Association between diseases of despair and atherosclerotic cardiovascular disease among insured adults in the USA: a retrospective cohort study from 2017 to 2021

Matthew Nudy, Kathleen Galper, Daniel George, Brent A. Williams, Jennifer L. Kraschnewski, Lawrence Sinoway, Emily Brignone

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Objectives To assess associations between diseases of despair (DoD) and incident atherosclerotic cardiovascular disease (ASCVD) among insured adults in the USA. Design Retrospective cohort study. Setting Highmark insurance claims data in the USA from 2017 to 2021. Participants Adults with at least 10 months of continuous insurance enrolment, no record of ASCVD in the 2016 baseline year and no missing data on study variables. Primary and secondary outcome measures Cox proportional hazard regression was used to calculate crude and adjusted hazard ratios (HR) and 95% confidence intervals (CI) to assess risk of ASCVD (composite of ischaemic cardiomyopathy, non-fatal ischaemic stroke, peripheral arterial disease or non-fatal acute myocardial infarction) by baseline DoD overall, and by the component conditions comprising DoD (alcohol-related disorders, substance-related disorders, suicidality) individually and in combination. Results The DoD-exposed group had an age-adjusted rate of 20.5 ASCVD events per 1000 person-years, compared with 11.7 among the unexposed. In adjusted models, overall DoD was associated with increased risk of incident ASCVD (HR 1.42, 95% CI 1.36 to 1.47). Individually and in combination, component conditions of DoD were associated with higher risk for ASCVD relative to no DoD. Substance-related disorders were associated with 50% higher risk of incident ASCVD (HR 1.5, 95% CI 1.41 to 1.59), alcohol-related disorders and suicidality/intentional self-harm were associated with 33% and 30% higher risk, respectively (HR 1.33, 95% CI 1.26 to 1.41; HR 1.30, 95% CI 1.11 to 1.52). Co-occurring DoD components conferred higher risk still. The highest risk combination was substance-related disorders+suicidality (HR 2.01, 95% CI 1.44 to 2.82). Conclusions Among this cohort of insured adults, documented DoD was associated with increased ASCVD risk. Further research to understand and address cardiovascular disease prevention in those with DoD could reduce costs, morbidity and mortality. Further examination of overlapping structural factors that may be contributing to concurrent rises in ASCVD and DoD in the USA is needed.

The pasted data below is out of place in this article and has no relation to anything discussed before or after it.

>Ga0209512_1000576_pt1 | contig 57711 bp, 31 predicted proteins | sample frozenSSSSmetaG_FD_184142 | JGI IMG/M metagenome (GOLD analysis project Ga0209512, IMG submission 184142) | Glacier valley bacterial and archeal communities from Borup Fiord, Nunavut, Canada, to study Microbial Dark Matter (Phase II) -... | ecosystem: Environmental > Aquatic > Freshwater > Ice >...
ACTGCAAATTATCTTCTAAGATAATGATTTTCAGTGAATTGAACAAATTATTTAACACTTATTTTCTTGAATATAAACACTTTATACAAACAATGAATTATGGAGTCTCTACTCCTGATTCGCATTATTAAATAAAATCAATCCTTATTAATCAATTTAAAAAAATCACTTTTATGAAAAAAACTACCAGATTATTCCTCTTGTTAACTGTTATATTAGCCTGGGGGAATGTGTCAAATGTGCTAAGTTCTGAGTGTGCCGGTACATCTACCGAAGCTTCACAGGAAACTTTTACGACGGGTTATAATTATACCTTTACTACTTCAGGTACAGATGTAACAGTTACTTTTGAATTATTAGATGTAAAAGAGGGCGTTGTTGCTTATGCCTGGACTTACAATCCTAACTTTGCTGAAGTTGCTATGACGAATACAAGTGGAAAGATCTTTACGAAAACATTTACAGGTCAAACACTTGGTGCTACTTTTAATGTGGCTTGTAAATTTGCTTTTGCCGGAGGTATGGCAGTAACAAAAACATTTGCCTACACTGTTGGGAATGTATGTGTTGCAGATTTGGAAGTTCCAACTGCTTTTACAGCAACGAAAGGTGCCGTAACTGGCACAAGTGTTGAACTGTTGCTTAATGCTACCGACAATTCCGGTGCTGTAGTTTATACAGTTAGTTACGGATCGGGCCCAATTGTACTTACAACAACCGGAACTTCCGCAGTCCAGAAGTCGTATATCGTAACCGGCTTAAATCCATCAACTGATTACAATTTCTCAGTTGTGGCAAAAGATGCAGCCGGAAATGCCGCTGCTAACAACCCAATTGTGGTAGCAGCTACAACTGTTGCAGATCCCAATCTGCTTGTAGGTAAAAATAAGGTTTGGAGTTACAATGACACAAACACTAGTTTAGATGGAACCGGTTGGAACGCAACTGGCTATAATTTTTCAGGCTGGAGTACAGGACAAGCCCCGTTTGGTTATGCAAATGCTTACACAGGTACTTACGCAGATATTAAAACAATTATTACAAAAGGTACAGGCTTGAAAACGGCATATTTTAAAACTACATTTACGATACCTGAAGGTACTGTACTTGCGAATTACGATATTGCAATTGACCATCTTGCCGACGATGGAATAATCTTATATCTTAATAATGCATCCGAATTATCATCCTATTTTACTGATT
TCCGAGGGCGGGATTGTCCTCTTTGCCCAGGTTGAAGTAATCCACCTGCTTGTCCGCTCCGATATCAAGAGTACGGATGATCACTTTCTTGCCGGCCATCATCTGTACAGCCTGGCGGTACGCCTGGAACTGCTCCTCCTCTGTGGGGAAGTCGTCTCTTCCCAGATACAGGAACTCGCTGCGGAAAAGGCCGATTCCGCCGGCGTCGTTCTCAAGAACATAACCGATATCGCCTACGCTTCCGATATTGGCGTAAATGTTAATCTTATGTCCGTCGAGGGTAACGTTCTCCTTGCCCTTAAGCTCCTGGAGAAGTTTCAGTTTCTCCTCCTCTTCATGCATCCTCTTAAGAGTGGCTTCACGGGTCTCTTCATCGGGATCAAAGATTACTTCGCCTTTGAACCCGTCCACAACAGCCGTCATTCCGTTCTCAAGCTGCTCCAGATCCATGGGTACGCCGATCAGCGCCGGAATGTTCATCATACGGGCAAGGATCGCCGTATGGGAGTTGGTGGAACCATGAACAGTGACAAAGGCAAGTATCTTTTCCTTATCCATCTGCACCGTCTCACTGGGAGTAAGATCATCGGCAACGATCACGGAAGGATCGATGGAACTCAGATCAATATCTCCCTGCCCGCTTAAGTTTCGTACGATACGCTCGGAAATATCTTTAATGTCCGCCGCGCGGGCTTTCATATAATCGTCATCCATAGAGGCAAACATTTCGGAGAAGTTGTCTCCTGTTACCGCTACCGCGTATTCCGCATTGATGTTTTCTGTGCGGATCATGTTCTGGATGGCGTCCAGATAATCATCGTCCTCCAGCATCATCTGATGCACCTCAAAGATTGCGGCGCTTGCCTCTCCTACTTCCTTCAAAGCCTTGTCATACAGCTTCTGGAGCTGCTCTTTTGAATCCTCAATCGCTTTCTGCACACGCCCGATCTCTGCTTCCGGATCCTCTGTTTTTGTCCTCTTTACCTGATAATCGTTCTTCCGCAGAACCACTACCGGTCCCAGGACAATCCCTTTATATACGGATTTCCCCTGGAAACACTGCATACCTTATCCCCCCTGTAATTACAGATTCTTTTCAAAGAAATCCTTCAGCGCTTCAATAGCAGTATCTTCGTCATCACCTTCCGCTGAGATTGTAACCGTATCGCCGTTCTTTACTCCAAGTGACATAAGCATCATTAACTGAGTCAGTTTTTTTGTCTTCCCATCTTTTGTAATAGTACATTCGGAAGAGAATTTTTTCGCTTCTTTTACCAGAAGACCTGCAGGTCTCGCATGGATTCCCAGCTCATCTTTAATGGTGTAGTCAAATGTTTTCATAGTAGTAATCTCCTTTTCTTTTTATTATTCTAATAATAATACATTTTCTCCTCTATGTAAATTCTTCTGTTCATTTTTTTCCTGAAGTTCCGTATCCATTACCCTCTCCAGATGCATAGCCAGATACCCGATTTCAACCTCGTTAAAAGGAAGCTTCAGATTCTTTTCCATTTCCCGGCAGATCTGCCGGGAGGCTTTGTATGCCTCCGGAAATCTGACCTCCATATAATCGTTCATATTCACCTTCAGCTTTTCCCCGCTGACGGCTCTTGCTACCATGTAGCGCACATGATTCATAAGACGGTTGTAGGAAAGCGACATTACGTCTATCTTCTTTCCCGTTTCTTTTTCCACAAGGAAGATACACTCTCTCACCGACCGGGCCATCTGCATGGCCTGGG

Original languageEnglish (US)
Article numbere074102
JournalBMJ open
Issue number9
StatePublished - Sep 6 2023

All Science Journal Classification (ASJC) codes

  • General Medicine

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